3 / 5 (2) Jun 21, 2011
and you all seem to know what the article is trying to say whether or not the author says "degrees" or not.

Anyways, it seems that this strange or extraordinary system is doomed to die soon in a type 1a supernova.
5 / 5 (1) Jun 21, 2011
How did it form? I dont think it could of formed without an external force.I wonder if a pair of accretion discs became entwined, or if they were already fully formed solar systems. Bet there were some fireworks that day.
1 / 5 (2) Jun 21, 2011
So what happens if the barycenter is exterior to both stars, while their orbit is close enough for one star to steal material from the other?
5 / 5 (2) Jun 21, 2011
ok for those who dont know, kelvin and celsius the -273 conversion, each unit expresses the same amount of heat per unit, so 1 celsuis unit measures the same as 1 kelvin unit, kelvins units are just offset by -273, -273 celsuis is absolute 0 the temp where all subatomic motion stops...celsius 0 is set to water freezing, kelvins 0 is set to absolute 0...but on a point for point bases the heat/unit is the same amount just the start of 0 is different in the 2...and kelvin, celsius, and fahrenheit all use degrees, degrees isnt a unit itself lol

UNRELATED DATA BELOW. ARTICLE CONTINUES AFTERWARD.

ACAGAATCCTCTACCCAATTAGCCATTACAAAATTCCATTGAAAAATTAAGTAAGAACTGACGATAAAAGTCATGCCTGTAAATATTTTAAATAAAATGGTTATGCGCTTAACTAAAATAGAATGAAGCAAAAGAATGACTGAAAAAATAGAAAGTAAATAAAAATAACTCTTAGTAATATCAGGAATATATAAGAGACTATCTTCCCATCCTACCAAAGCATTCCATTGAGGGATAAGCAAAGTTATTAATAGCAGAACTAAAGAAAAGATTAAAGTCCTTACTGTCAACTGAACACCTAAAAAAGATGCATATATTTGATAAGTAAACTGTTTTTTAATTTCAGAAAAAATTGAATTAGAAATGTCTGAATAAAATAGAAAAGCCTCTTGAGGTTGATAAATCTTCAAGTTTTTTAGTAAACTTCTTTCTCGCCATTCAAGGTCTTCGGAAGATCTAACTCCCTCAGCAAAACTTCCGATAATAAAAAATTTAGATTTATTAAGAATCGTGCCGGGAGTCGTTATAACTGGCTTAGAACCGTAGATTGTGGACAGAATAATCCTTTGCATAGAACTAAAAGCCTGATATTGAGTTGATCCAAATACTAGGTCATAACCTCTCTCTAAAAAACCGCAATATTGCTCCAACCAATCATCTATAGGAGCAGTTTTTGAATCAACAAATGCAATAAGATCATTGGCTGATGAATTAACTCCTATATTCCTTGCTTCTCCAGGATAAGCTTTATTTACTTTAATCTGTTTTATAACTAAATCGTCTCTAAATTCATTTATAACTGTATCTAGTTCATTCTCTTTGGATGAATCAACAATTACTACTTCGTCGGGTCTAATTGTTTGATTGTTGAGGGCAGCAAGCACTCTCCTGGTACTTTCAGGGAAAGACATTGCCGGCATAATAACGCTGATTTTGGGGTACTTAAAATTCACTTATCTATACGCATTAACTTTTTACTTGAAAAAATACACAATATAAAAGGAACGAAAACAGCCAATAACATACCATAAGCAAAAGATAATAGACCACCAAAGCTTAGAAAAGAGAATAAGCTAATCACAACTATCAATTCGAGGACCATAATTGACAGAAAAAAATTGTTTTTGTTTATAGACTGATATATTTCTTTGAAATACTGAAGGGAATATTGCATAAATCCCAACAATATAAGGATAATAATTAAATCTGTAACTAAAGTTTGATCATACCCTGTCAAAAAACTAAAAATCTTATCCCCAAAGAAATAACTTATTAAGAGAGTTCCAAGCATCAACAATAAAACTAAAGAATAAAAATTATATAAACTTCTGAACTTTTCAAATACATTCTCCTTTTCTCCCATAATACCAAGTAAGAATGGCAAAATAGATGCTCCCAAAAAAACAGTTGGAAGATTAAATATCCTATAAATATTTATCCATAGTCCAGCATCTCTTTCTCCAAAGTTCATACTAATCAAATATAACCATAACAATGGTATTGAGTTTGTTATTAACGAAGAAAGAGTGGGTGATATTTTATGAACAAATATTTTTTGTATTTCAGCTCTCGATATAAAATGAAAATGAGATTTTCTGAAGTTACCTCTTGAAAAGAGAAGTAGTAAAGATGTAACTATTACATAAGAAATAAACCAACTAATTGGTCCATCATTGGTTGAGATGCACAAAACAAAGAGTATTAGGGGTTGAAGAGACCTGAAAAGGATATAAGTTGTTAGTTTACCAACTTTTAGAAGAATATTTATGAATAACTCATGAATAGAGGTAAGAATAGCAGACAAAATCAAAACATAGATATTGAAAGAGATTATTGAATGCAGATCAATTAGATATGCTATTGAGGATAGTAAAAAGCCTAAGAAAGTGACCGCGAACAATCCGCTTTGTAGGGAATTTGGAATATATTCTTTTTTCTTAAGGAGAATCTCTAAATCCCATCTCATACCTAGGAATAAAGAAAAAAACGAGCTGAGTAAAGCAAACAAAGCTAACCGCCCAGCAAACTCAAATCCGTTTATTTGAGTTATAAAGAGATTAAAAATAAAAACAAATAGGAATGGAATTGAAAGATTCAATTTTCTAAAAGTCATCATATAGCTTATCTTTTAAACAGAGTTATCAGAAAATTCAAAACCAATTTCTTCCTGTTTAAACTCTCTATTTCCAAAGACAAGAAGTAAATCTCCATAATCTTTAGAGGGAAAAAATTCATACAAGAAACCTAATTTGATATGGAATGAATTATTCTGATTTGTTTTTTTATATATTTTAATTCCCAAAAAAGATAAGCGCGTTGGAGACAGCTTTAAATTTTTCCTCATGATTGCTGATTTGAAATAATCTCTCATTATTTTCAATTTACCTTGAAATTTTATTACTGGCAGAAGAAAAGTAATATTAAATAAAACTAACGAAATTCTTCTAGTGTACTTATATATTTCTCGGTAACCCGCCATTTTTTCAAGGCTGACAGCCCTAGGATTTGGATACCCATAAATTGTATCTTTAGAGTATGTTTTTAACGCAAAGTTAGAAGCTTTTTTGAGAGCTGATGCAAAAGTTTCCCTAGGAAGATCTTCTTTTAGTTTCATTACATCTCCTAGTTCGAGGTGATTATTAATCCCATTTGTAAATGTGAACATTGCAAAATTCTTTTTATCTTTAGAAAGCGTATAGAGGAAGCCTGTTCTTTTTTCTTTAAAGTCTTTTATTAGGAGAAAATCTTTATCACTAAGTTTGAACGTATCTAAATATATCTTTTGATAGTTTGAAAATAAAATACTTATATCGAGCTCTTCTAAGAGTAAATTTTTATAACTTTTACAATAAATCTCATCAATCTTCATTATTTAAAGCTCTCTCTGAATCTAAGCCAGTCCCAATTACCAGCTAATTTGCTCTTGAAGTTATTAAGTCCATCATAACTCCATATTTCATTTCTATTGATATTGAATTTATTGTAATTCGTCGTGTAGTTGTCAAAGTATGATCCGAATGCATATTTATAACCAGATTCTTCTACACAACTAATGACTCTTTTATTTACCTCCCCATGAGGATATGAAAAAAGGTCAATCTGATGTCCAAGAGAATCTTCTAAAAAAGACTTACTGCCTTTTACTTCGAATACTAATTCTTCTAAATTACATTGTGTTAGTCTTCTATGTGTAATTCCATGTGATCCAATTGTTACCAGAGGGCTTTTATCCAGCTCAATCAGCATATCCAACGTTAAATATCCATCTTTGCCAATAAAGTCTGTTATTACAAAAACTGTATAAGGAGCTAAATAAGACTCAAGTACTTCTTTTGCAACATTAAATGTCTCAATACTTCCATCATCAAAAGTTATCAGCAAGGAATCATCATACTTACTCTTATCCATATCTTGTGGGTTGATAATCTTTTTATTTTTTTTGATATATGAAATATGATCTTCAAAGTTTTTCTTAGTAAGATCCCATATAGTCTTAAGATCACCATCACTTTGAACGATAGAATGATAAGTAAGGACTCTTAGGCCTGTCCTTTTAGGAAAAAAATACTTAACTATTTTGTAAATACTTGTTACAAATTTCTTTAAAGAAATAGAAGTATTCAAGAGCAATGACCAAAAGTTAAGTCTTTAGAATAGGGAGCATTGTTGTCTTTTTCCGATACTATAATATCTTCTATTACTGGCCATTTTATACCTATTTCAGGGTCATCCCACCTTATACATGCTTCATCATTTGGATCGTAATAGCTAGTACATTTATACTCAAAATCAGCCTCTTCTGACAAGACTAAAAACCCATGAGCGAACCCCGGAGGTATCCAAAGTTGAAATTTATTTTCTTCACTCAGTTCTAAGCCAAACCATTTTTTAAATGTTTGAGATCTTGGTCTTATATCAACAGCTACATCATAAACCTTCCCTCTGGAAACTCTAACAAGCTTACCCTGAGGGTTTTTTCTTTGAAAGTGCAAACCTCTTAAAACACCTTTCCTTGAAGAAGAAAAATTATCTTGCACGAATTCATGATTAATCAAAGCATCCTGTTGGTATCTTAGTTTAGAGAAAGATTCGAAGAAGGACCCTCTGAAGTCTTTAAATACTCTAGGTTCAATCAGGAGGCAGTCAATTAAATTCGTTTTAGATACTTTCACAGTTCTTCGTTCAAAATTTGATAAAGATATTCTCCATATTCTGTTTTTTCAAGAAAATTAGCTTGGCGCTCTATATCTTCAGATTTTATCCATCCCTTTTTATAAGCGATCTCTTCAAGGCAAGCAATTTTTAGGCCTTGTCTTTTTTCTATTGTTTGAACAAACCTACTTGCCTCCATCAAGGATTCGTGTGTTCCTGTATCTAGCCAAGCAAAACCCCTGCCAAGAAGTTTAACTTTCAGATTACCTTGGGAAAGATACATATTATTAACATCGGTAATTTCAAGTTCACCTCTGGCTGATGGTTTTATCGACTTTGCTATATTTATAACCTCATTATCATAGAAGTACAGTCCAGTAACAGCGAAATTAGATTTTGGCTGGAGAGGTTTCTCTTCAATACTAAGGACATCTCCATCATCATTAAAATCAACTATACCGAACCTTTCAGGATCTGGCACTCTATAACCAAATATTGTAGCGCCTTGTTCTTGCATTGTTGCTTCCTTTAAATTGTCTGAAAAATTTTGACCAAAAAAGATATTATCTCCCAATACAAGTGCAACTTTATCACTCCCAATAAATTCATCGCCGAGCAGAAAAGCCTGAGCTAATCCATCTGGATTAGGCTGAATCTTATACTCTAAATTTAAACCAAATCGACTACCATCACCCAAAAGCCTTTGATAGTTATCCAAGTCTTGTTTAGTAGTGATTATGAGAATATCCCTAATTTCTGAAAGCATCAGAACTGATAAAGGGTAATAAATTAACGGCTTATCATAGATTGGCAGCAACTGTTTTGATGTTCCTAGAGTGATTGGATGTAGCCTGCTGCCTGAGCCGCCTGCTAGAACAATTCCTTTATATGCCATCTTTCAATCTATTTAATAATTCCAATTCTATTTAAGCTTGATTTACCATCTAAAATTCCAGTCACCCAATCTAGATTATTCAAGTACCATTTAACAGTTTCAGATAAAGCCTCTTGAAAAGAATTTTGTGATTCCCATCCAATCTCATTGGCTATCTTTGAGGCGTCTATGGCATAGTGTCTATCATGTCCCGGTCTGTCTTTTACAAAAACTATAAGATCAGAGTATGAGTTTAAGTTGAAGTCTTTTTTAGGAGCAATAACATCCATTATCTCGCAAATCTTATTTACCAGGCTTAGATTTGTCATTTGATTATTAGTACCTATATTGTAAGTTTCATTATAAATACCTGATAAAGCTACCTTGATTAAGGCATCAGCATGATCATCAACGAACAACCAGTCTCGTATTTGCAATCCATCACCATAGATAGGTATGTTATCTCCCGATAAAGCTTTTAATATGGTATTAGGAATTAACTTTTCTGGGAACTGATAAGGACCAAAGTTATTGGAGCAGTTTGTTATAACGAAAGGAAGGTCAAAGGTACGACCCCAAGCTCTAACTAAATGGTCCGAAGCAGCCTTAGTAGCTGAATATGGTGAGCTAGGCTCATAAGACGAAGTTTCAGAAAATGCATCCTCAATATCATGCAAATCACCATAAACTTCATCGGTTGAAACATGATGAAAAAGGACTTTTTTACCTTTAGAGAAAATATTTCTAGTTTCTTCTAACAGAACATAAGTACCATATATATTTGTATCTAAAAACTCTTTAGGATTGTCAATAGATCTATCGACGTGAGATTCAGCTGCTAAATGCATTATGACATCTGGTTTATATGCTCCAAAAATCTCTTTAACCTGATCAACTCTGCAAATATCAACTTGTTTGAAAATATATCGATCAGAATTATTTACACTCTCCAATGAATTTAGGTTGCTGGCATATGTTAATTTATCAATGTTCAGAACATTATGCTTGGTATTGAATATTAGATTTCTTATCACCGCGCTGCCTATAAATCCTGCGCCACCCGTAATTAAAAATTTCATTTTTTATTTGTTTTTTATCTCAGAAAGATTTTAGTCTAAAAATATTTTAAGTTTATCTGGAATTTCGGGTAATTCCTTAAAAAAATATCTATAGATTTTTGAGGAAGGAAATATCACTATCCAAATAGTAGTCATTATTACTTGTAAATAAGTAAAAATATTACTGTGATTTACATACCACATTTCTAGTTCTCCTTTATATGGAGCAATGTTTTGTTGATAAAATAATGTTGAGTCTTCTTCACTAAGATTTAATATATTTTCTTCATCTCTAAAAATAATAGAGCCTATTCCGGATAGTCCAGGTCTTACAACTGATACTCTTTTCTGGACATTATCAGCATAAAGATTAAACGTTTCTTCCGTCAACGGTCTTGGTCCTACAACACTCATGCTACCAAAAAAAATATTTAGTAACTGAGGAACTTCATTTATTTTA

1 / 5 (4) Jun 22, 2011
Within the electrical framework, stars split when exposed to exceptional electrical stress. They do this in order to increase their surface area, which effectively decreases the electrical stress.

The inference of an external gravitational distortion from rotating planets is possibly unnecessary within this other view.

It may turn out that the reason the eclipses aren't perfectly timed is due to some sort of slow-motion separation of the two bodies. Or, there may be a sudden change in the entire system's stability due to the fact that the number of bodies has changed.

I'm surprised that there is no observable energetic event which preceded the separation. I wonder what led the researchers to observe it, to begin with ...
1 / 5 (1) Jun 22, 2011
I believe that the article was about a binary star system. Nowhere in that article is any real reference to temperature units. This semantics backache about degrees and definitions is not germane to the article and does not belong in this discussion. At issue is a serious atronomical observation whose discussion is being sidetracked and effectively hyjacked. Binary starsystems are the most prevalent stable basic astronomical phenomena in the universe as we usually observe, and their study is important.
not rated yet Jun 30, 2011
The first half dozen comments are pointless. Egotistic competitions of scientific penis size, as though the winner is deemed the smartest and greatest. In reality all your doing is announcing how small in inadequate you really feel.

Please sign in to add a comment. Registration is free, and takes less than a minute. Read more

Click here to reset your password.
Sign in to get notified via email when new comments are made.